Filling the Holes of the Swiss Format: Pokemon’s Less Than Perfect Tournament Structure
The Swiss Tournament Format was introduced to the official Pokémon tournament structure in 2012. As of late, it has been creating a bit of controversy among players in the competitive scene.
Admittedly, while being a huge step up from the single-elimination format that was present prior to the 2012 season, there’s still a ton that could be fixed to accommodate the traditional Swiss Format to a game like Pokémon. Since there has been no apparent alternative, instead of getting rid of the Swiss structure, we should try to alter some aspects to satisfy the community’s plight . But like I said earlier, Swiss has brought good with it, and we’ll start with that before we begin criticizing.
Note: The main points of argument/analysis are mainly going to apply to larger tournaments (above Premier Challenges and MidSeason Showdowns).
What Swiss Does Right
Could you imagine traveling to a Pokémon tournament prior to 2012 just to get unlucky in your first game and instantly be out of the tournament? Luckily, my first ever tournament was literal minutes from my house so I took my Round 2 exit a bit easier than most.
With Swiss however, you can lose as many games as there are rounds and still play a ton of Pokémon by the end of the day. You won’t be in contention to win if you drop more than two, but at least you can continue to play games to either learn or improve your skills.
The Swiss format was one of the first great steps for The Pokémon Company to make their competitive scene more accessible. It makes tournaments more than just competitions, but it also gives players a reason to travel to not only compete but to socialize and meet new people which gives the competitive scene a much larger appeal.
Decreasing Odds of Elimination Due to RNG…For the Most Part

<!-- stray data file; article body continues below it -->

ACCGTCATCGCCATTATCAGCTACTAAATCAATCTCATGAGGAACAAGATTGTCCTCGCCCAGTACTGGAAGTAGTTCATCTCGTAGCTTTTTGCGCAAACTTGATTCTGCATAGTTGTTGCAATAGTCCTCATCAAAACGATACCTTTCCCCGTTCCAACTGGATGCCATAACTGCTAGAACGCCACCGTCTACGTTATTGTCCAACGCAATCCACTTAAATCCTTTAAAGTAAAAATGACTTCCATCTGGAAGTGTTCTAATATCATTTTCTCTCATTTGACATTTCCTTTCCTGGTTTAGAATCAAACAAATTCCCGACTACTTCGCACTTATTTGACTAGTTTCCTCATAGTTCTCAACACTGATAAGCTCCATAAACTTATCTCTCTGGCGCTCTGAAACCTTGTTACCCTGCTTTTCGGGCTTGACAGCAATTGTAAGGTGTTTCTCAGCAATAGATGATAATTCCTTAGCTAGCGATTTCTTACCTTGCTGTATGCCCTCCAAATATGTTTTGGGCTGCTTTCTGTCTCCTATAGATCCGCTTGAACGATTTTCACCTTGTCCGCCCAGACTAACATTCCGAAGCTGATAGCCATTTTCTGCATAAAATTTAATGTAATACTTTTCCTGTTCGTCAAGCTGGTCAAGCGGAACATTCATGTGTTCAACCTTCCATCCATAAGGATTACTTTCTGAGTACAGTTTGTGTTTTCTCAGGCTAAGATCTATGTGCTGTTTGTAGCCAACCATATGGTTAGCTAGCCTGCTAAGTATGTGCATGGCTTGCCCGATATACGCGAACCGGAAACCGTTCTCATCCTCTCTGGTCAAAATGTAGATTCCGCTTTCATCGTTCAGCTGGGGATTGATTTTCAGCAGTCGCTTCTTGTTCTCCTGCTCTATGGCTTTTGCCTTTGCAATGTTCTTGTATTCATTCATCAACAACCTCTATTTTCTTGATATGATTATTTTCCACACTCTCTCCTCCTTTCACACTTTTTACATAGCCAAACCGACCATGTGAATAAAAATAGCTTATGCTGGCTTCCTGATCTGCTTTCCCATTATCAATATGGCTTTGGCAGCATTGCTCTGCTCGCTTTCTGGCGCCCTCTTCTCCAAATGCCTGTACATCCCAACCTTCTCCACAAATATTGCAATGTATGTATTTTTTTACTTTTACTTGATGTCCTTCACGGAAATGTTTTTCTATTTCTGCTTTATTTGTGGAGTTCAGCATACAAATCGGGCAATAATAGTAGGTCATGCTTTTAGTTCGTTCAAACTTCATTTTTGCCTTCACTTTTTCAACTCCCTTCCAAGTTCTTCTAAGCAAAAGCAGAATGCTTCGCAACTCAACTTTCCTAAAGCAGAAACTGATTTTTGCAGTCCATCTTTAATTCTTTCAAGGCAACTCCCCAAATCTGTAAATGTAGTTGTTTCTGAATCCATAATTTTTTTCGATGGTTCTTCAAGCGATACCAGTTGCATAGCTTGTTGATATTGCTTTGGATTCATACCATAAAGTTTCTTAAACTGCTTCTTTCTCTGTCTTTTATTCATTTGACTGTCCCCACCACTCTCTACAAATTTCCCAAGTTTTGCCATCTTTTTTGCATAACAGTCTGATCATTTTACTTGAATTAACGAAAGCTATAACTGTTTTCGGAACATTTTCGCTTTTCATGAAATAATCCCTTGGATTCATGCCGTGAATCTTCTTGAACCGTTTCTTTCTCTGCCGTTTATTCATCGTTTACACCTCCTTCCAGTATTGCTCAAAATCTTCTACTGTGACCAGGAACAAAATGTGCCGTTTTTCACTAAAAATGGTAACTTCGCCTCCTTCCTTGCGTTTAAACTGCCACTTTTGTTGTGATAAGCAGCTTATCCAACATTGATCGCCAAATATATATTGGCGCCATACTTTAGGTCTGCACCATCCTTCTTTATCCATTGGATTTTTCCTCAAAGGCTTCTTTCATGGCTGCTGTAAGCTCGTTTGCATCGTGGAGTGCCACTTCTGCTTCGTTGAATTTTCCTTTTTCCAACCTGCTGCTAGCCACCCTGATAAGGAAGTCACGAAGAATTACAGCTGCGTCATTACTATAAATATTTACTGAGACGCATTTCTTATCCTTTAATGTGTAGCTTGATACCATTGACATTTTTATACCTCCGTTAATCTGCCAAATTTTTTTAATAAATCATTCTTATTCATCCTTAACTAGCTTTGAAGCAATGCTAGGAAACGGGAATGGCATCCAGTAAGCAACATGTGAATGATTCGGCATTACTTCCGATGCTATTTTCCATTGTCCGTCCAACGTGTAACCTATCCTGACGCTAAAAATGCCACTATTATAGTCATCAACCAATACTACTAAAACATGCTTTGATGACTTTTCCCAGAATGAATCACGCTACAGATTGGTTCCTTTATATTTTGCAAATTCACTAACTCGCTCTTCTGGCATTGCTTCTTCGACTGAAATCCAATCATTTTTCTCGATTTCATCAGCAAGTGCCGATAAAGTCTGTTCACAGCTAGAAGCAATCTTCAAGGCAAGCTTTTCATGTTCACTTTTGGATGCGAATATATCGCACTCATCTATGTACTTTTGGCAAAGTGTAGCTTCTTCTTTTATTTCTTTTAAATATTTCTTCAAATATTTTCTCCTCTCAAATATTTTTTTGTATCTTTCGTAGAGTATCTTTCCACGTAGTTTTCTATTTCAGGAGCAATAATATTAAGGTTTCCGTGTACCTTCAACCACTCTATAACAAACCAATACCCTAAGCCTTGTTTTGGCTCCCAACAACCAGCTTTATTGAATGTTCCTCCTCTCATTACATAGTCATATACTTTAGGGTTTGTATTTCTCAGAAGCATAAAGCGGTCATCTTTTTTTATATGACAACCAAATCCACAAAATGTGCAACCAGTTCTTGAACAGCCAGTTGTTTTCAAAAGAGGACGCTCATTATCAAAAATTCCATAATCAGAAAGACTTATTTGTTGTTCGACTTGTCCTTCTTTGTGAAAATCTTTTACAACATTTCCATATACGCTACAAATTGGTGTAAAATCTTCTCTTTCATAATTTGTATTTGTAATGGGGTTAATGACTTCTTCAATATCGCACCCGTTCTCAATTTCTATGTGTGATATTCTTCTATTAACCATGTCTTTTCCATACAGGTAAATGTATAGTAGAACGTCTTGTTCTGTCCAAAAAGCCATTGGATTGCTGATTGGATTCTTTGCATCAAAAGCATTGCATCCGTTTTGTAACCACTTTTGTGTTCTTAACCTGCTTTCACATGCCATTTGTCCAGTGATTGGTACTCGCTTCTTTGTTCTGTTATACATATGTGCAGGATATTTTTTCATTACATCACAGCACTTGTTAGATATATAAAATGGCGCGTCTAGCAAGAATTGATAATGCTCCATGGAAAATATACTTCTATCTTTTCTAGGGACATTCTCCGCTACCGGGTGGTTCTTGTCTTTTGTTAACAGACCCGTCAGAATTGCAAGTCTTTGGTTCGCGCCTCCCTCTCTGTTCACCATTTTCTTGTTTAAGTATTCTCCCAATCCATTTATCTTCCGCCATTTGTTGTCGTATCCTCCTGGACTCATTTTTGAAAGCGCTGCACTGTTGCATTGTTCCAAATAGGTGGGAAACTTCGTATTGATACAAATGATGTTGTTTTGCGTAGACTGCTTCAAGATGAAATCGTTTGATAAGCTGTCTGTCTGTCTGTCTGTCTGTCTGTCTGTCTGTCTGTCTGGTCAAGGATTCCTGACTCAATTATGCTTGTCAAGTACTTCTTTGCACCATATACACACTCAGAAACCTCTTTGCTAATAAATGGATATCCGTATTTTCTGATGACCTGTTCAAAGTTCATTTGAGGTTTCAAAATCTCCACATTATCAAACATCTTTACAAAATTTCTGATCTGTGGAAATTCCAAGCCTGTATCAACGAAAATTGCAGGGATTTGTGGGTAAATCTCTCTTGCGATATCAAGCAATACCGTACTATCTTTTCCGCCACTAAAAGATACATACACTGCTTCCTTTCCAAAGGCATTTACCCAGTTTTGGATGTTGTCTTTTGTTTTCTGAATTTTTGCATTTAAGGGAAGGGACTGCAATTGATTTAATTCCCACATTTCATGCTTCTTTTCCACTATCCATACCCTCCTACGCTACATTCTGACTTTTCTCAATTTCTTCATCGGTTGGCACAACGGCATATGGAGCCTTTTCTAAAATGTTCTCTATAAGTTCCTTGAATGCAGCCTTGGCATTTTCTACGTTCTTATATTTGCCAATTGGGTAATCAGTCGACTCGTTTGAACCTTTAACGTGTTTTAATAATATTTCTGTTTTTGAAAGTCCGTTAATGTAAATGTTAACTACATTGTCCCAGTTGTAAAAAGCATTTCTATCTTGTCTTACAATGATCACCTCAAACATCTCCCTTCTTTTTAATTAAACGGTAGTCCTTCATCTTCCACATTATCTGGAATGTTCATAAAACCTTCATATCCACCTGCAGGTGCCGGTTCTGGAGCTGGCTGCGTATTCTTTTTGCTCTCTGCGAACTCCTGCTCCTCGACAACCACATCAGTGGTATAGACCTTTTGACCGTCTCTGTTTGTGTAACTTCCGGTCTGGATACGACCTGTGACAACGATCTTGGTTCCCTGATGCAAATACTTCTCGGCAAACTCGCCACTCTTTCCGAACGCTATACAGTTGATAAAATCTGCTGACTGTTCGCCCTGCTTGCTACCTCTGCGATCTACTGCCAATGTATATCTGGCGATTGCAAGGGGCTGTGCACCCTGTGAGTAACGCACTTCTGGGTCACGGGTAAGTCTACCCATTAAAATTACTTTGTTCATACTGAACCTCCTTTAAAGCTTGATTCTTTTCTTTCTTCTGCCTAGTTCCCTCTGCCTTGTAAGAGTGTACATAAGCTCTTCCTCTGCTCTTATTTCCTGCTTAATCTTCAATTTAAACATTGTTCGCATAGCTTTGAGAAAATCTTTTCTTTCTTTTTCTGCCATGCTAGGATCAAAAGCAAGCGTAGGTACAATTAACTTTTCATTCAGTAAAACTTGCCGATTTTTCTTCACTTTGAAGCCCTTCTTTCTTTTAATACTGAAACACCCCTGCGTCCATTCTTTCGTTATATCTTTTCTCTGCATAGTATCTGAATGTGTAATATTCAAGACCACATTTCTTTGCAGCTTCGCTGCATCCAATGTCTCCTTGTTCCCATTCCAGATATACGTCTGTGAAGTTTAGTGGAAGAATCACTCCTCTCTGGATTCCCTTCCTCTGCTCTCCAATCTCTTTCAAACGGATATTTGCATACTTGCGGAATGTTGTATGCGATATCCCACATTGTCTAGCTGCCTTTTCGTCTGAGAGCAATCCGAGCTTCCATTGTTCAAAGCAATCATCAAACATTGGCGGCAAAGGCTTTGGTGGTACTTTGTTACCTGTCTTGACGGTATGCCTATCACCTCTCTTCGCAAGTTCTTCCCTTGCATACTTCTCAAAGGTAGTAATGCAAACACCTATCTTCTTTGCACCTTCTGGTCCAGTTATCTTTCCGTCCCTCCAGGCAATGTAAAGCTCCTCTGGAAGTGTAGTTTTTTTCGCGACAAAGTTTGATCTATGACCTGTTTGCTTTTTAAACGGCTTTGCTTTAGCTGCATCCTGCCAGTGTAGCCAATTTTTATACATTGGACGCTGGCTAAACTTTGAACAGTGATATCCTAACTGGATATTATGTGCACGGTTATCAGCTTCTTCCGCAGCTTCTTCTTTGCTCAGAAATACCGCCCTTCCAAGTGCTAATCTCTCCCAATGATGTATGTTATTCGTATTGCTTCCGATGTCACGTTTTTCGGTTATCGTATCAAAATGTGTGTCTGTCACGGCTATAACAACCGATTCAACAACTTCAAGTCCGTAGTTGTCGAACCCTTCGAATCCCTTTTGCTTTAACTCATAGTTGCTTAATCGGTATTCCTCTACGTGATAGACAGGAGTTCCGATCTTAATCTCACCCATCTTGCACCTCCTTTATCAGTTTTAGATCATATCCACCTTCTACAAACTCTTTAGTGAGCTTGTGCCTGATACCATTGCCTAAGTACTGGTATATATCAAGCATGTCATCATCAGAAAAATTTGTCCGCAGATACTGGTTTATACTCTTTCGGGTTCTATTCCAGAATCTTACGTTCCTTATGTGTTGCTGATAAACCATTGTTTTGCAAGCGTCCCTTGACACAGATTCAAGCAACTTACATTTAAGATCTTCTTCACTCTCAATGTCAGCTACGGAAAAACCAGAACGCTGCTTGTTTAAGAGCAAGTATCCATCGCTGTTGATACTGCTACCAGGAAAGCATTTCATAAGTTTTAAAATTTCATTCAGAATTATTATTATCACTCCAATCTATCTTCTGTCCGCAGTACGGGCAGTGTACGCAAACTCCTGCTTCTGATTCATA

It’s Pokémon, so RNG is something that will always be a factor. But with more games to be played, there exists decreased chances that a critical hit or a miss will end your tournament run.
Not to mention, all tournaments that are Regional and beyond play best-of-three sets for each round so your odds of luck screwing you over should further be decreased.
But, like previously stated: it’s Pokémon.
What Pokémon’s Swiss Format Doesn’t Do So Well & How to Potentially Fix It
I’ll break this section down into three main points where the most complaints seem to derive from:
- Tiebreaker Percentages When Determining Top Cut
- Not Stream Friendly
- Tournaments Take Forever
Your Record vs. Your “Resistance”
So here’s how determining who makes Top 8,16, etc. in Pokémon works:
- If multiple eligible players have the same record at the end of Swiss (let’s say 6-2 for example), who makes Top Cut will be determined by each of their Opponent’s Win % and their Opponent’s Opponent’s Win %. So basically their “strength of schedule” and thus “tiebreaker” is almost completely out of their hands.
The reason I say “almost completely” is because a simple rebuttal to this could be “don’t lose early” or don’t lose at all. But, as mentioned several times by now; this is Pokémon. An RNG heavy game which can mean certain doom for a player if their not on the favoring end of several rolls. If a player faces a gimmick they weren’t prepared for or their initial opponent just gets really lucky, that could mean the end of Top Cut for them if their opponent goes on to lose their next six games.
Most players in the VGC scene seem to hate this being the way that potentially determines their chances of getting a shot of winning it all, and I can definitely see as a player myself how this could be frustrating. So let me turn to a way that many others have suggested to alter the Top Cut selection.
“All X-2 Records Advance”
The idea that after the initial Swiss rounds all players with 2 (or 3 in some cases) should advance to the Top Cut, much like how players with X-2 records move on to Day Two of National or World Championship competition, is by far the most popular solution among players. This seemed to be very positively received at the 2016 US National and World Championships where all X-2 players after the second day of play were allowed into the Top Cut.